Friday, October 06, 2006

Job No. 34 - Guillotine Operator

As long-time readers of my blog will know, I am not adverse to getting my hands dirty if necessary in the pursuit of my working duties - for example, my application to be a Financial Headhunter - but I was a tad concerned about whether I was cut out for the position of Guillotine Operator in Newcastle.

In this era of privatisation, it is no surprise to find that the government are no longer taking responsibility for executions - but even I was a little perturbed when I found out that this vital duty had been contracted out to a printing factory somewhere in Newcastle. I'm assuming this has the advantage of allowing them to act with relative impunity, operating well outside the glare of the media spotlight...

It appears that precision is everything in the modern world of guillotine operation - unlike in the time of the French Revolution, when they were quite happy for you to be in charge of things as long as the head ended up in the basket seven times out of ten, the 21st century guillotine operator must be able to "hit targets." I think this is possibly being a bit too fussy - surely it's the end result that counts?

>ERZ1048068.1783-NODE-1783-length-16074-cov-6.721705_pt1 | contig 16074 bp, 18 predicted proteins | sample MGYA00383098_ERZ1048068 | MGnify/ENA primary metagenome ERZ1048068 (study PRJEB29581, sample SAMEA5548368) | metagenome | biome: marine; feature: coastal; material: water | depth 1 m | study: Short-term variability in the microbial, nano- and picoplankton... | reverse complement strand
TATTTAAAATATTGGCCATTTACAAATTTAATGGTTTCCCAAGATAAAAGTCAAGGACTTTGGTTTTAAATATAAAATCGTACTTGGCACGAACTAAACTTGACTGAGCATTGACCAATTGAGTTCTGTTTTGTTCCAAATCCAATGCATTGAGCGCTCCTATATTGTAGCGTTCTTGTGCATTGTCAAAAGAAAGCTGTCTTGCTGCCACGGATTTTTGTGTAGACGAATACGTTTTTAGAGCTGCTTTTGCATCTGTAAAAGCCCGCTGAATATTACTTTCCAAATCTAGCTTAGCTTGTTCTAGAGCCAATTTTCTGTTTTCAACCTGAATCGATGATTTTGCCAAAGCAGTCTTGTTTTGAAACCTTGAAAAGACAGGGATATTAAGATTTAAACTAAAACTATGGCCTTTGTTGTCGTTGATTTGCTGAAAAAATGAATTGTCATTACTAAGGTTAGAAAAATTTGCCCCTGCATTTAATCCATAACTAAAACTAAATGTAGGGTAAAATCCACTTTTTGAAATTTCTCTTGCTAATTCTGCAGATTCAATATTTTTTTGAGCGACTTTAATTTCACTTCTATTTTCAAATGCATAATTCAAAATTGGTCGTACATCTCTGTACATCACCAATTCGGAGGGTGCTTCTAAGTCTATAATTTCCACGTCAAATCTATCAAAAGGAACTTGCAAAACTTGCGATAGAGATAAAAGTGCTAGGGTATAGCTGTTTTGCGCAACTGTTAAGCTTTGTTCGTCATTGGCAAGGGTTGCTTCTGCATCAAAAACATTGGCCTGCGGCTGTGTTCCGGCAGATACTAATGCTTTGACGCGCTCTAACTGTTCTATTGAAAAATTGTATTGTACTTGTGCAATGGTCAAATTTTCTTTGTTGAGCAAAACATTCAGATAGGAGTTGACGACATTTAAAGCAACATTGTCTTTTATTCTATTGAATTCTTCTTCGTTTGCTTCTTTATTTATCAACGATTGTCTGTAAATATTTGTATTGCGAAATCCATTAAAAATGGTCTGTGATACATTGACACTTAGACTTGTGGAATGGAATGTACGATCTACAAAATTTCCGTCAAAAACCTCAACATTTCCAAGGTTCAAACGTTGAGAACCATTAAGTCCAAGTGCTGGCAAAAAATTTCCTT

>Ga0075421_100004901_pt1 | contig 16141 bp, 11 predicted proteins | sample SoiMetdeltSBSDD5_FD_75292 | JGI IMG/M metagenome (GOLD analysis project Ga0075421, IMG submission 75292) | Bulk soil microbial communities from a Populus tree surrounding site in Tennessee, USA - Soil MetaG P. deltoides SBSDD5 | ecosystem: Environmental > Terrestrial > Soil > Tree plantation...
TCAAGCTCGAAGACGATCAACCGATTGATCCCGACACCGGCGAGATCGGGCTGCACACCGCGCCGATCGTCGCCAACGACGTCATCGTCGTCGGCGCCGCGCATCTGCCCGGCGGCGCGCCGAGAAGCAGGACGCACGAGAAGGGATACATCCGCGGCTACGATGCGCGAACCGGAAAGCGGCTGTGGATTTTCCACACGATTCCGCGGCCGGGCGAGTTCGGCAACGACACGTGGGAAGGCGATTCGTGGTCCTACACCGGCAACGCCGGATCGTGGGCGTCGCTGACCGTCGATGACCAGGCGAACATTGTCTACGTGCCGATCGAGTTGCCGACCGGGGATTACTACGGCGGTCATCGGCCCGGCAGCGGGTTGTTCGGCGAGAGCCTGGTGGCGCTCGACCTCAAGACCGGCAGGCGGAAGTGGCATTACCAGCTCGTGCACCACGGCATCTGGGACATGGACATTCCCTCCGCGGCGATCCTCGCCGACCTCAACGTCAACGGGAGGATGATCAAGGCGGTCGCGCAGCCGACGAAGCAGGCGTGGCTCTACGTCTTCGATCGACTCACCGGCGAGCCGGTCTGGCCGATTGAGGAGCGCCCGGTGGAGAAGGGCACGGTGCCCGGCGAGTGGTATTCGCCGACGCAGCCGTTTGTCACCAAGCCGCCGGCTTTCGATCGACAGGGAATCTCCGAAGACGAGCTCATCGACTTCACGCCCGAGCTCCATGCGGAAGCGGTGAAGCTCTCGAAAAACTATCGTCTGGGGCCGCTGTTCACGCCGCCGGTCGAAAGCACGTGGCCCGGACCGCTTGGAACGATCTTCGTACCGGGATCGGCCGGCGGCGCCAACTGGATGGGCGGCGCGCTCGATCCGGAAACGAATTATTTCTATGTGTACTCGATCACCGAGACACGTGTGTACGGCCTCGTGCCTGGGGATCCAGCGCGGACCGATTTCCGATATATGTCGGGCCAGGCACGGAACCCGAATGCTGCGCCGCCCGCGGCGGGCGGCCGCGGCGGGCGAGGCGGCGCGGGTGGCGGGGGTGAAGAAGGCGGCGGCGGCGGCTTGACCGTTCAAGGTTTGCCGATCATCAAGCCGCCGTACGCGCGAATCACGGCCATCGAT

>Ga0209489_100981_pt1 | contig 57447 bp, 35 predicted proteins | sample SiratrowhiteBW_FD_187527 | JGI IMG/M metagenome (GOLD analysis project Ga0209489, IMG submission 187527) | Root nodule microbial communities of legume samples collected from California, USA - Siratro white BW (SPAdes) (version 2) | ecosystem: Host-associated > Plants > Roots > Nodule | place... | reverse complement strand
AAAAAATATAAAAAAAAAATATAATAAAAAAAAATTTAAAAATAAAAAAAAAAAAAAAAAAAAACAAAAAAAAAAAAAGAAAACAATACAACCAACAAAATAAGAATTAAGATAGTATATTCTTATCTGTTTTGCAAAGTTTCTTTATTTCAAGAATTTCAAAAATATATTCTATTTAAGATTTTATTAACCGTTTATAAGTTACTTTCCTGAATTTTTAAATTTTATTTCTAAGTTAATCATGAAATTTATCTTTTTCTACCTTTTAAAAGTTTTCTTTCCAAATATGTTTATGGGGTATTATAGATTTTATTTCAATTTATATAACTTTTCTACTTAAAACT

I had two principal queries - firstly, how precise would I have to be? And secondly, was there still that law that says if the execution is a failure the first time then the person gets to walk free - I couldn't remember if that right was still enshrined in law (well, I didn't realise guillotines were still used - which shows how up-to-date my legal knowledge is!):

Dear Jacqui

I wish to apply for the position of Guillotine Operator, as advertised in the Journal, and have enclosed my CV for your consideration.

I am very familiar with guillotines and their functionality and believe I could be a very effective operator. I fully understand the need to hit targets but was wondering whether the failure to occasionally hit targets is acceptable? Obviously, this depends upon how big the targets are, but I was hoping the firm takes a long-term view on such matters.

Also, as a matter of interest for me on a professional note - in circumstances where a clean cut is not achieved do you prefer to try again immediately or do you have a system in place to ensure that the target is removed from the apparatus and is replaced with a new target?

I look forward to hearing from you soon.

Yours Sincerely,

Oliver Davies.

It's not the ideal job it has to be said - but the pay is good and at least there's no possibility of them asking you to take your work home with you at the weekend...

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